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regarded and expertly designed C++ library projects in the
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Integrate functions perform the time evolution of a given ODE from some starting
time t_{0} to a given end time t_{1}
and starting at state x_{0} by subsequent calls of a given
stepper's do_step
function.
Additionally, the user can provide an __observer to analyze the state during
time evolution, and a max_step_checker
to throw an
exception if too many steps are taken between observer calls (i.e. too small
step size). There are five different integrate functions which have different
strategies on when to call the observer function during integration. All
of the integrate functions except integrate_n_steps
can be called with any stepper following one of the stepper concepts: Stepper , Error
Stepper , Controlled
Stepper , Dense
Output Stepper. Depending on the abilities of the stepper, the integrate
functions make use of stepsize control or dense output.
If observer calls at equidistant time intervals dt are
needed, the integrate_const
or integrate_n_steps
function
should be used. We start with explaining integrate_const
:
integrate_const(
stepper ,
system ,
x0 ,
t0 ,
t1 ,
dt )
integrate_const(
stepper ,
system ,
x0 ,
t0 ,
t1 ,
dt ,
observer )
integrate_const(
stepper ,
system ,
x0 ,
t0 ,
t1 ,
dt ,
observer ,
max_step_checker )
These integrate the ODE given by system
with subsequent steps from stepper
.
Integration start at t0
and
x0
and ends at some t'
= t_{0} + n dt with n such that t_{1}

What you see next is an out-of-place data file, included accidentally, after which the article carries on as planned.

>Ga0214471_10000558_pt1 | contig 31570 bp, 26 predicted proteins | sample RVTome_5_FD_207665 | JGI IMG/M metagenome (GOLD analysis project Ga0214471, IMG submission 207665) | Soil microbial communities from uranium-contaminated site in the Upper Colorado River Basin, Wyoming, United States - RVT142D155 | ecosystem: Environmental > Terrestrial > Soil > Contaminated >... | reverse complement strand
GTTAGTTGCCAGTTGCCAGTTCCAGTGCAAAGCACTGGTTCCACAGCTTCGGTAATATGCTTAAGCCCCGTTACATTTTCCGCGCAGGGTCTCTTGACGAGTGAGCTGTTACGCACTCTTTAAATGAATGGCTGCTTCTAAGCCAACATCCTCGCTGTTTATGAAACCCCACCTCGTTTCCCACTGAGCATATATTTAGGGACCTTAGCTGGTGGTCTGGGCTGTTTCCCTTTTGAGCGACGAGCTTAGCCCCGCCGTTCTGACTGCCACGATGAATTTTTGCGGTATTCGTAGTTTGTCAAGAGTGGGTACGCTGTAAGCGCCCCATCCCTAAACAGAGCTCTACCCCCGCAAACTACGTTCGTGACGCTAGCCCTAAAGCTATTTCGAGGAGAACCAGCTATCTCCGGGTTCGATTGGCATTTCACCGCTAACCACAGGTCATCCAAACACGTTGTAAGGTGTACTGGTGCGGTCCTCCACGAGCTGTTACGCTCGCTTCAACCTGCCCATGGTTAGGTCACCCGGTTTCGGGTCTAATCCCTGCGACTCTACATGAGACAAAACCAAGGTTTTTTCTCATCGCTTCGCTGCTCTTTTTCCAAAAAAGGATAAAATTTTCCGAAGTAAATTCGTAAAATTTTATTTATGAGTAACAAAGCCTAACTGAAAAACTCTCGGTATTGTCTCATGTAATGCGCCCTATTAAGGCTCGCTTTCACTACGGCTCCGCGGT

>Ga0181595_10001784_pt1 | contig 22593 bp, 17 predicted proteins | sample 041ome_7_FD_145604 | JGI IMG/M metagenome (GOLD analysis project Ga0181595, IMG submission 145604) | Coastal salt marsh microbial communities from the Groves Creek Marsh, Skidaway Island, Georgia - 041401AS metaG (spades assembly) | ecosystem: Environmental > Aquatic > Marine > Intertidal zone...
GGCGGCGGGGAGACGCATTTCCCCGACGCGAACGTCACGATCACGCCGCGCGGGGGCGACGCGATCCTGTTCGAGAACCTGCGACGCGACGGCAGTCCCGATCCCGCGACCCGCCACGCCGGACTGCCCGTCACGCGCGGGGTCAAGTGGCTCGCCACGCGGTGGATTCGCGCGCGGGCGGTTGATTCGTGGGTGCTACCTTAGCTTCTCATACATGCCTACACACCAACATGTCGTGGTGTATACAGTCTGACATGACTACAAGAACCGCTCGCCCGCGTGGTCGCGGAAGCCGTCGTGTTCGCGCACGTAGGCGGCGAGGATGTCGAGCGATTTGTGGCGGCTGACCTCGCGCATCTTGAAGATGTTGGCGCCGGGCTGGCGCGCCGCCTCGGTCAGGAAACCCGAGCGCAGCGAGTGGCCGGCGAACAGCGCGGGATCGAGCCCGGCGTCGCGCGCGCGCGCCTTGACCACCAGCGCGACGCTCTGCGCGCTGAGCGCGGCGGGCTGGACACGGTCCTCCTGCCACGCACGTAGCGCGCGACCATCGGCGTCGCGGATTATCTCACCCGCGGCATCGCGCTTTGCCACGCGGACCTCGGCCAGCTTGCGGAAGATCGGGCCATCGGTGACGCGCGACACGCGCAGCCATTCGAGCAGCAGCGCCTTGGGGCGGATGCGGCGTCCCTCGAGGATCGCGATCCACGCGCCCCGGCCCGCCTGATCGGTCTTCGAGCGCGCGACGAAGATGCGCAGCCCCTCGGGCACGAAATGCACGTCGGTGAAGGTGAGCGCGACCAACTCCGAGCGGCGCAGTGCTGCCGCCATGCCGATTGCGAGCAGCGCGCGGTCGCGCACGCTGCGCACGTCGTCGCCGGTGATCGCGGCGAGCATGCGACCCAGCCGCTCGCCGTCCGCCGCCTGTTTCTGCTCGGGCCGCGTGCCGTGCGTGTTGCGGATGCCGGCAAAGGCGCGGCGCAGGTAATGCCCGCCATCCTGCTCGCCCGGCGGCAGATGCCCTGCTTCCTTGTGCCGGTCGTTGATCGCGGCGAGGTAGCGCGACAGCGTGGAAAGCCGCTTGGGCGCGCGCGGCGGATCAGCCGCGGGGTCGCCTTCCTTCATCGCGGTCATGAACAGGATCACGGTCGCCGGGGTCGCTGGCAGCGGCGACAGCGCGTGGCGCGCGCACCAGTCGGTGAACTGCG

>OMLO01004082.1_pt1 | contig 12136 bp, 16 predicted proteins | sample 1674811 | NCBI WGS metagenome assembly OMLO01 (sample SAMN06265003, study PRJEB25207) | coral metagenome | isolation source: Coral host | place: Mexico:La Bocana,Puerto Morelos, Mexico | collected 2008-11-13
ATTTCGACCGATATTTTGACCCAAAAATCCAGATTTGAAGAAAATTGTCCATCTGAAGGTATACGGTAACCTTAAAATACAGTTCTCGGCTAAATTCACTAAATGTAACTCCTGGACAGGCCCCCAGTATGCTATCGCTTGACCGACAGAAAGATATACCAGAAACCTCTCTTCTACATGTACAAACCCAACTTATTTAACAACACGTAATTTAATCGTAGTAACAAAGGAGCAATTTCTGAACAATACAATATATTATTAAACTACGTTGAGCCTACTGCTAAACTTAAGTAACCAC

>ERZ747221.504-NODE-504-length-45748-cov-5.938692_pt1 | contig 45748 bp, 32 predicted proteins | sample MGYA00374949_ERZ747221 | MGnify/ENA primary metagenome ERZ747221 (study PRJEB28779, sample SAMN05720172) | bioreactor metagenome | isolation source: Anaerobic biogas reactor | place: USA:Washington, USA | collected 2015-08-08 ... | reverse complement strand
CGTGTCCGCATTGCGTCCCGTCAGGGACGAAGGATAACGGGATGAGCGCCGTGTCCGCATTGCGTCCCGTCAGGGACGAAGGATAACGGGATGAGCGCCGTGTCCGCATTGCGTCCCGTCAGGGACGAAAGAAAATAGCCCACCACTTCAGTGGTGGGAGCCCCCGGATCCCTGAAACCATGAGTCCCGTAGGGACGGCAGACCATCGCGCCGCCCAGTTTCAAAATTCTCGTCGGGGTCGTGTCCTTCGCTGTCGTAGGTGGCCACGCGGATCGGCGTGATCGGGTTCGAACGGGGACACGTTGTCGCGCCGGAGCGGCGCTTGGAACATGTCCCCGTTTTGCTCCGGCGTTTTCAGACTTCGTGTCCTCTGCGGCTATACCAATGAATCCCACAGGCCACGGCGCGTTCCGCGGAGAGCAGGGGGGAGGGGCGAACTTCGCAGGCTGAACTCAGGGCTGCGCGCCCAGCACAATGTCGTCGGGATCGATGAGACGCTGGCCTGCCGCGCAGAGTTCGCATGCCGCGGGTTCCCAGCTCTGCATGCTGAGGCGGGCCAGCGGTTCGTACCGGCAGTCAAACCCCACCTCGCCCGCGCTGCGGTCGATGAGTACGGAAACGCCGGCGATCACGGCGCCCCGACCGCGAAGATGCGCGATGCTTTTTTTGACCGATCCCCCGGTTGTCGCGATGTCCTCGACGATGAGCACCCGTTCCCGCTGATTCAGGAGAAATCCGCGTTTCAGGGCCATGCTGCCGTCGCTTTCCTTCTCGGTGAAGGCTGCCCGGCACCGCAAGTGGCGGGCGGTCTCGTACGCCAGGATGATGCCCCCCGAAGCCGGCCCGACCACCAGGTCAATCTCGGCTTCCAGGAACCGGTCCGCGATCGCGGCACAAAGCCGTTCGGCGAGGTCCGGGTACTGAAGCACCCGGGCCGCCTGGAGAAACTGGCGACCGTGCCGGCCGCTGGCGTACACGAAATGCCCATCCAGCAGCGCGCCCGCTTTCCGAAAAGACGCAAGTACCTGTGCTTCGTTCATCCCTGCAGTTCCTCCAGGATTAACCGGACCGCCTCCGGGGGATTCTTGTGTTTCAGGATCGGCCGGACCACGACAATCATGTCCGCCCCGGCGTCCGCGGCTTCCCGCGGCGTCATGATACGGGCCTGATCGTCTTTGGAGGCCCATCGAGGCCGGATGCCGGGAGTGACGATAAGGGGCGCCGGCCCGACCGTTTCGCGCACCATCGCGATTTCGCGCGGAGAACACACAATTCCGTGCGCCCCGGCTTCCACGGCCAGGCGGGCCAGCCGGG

dt < t' <= t_{1}. x0
is changed to the approximative solution x(t') at the
end of integration. If provided, the observer
is invoked at times t_{0}, t_{0} + dt,
t_{0} + 2dt, ... ,t'. If provided,
the max_step_checker
counts
the number of steps between observer calls and throws a no_progress_error
this exceeds some limit (default: 500). integrate_const
returns the number of steps performed during the integration. Note that if
you are using a simple Stepper
or Error Stepper
and want to make exactly n
steps you should prefer the integrate_n_steps
function below.
stepper
is a Stepper or Error Stepper
then dt
is also the step
size used for integration and the observer is called just after every
step.
stepper
is a Controlled
Stepper then dt
is the initial step size. The actual step size will change due to error
control during time evolution. However, if an observer is provided the
step size will be adjusted such that the algorithm always calculates
x(t) at t = t_{0} + n dt and calls
the observer at that point. Note that the use of Controlled